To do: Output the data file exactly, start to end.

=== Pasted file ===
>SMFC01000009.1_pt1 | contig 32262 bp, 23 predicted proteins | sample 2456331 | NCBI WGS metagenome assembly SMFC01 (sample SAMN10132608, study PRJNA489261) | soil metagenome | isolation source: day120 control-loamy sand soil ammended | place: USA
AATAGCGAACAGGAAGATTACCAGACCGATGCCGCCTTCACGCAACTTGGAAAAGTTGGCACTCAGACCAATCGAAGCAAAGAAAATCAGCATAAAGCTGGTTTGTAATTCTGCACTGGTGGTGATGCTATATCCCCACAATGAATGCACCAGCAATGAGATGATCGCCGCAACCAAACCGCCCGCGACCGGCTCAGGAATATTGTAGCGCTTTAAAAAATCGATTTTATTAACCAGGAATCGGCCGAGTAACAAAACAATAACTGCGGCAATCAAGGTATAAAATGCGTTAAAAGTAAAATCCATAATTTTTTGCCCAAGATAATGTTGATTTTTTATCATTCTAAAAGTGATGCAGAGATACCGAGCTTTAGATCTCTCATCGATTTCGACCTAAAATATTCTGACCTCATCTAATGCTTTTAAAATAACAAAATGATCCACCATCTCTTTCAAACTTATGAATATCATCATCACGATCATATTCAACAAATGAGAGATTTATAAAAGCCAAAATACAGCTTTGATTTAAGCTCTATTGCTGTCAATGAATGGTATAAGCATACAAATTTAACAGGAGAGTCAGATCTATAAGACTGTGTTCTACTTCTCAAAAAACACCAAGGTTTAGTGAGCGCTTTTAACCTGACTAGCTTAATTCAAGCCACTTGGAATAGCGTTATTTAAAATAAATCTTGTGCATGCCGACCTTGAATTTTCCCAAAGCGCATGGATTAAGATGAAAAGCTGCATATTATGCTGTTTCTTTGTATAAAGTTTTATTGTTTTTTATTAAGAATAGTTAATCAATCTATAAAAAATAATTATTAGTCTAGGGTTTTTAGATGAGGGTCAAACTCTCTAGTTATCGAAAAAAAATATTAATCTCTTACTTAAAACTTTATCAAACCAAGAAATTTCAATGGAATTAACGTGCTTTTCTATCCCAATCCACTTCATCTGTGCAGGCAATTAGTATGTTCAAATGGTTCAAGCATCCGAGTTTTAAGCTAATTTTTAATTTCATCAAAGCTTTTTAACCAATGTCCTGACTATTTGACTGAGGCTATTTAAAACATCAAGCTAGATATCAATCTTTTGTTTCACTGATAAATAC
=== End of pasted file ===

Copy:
>SMFC01000009.1_pt1 | contig 32262 bp, 23 predicted proteins | sample 2456331 | NCBI WGS metagenome assembly SMFC01 (sample SAMN10132608, study PRJNA489261) | soil metagenome | isolation source: day120 control-loamy sand soil ammended | place: USA
AATAGCGAACAGGAAGATTACCAGACCGATGCCGCCTTCACGCAACTTGGAAAAGTTGGCACTCAGACCAATCGAAGCAAAGAAAATCAGCATAAAGCTGGTTTGTAATTCTGCACTGGTGGTGATGCTATATCCCCACAATGAATGCACCAGCAATGAGATGATCGCCGCAACCAAACCGCCCGCGACCGGCTCAGGAATATTGTAGCGCTTTAAAAAATCGATTTTATTAACCAGGAATCGGCCGAGTAACAAAACAATAACTGCGGCAATCAAGGTATAAAATGCGTTAAAAGTAAAATCCATAATTTTTTGCCCAAGATAATGTTGATTTTTTATCATTCTAAAAGTGATGCAGAGATACCGAGCTTTAGATCTCTCATCGATTTCGACCTAAAATATTCTGACCTCATCTAATGCTTTTAAAATAACAAAATGATCCACCATCTCTTTCAAACTTATGAATATCATCATCACGATCATATTCAACAAATGAGAGATTTATAAAAGCCAAAATACAGCTTTGATTTAAGCTCTATTGCTGTCAATGAATGGTATAAGCATACAAATTTAACAGGAGAGTCAGATCTATAAGACTGTGTTCTACTTCTCAAAAAACACCAAGGTTTAGTGAGCGCTTTTAACCTGACTAGCTTAATTCAAGCCACTTGGAATAGCGTTATTTAAAATAAATCTTGTGCATGCCGACCTTGAATTTTCCCAAAGCGCATGGATTAAGATGAAAAGCTGCATATTATGCTGTTTCTTTGTATAAAGTTTTATTGTTTTTTATTAAGAATAGTTAATCAATCTATAAAAAATAATTATTAGTCTAGGGTTTTTAGATGAGGGTCAAACTCTCTAGTTATCGAAAAAAAATATTAATCTCTTACTTAAAACTTTATCAAACCAAGAAATTTCAATGGAATTAACGTGCTTTTCTATCCCAATCCACTTCATCTGTGCAGGCAATTAGTATGTTCAAATGGTTCAAGCATCCGAGTTTTAAGCTAATTTTTAATTTCATCAAAGCTTTTTAACCAATGTCCTGACTATTTGACTGAGGCTATTTAAAACATCAAGCTAGATATCAATCTTTTGTTTCACTGATAAATAC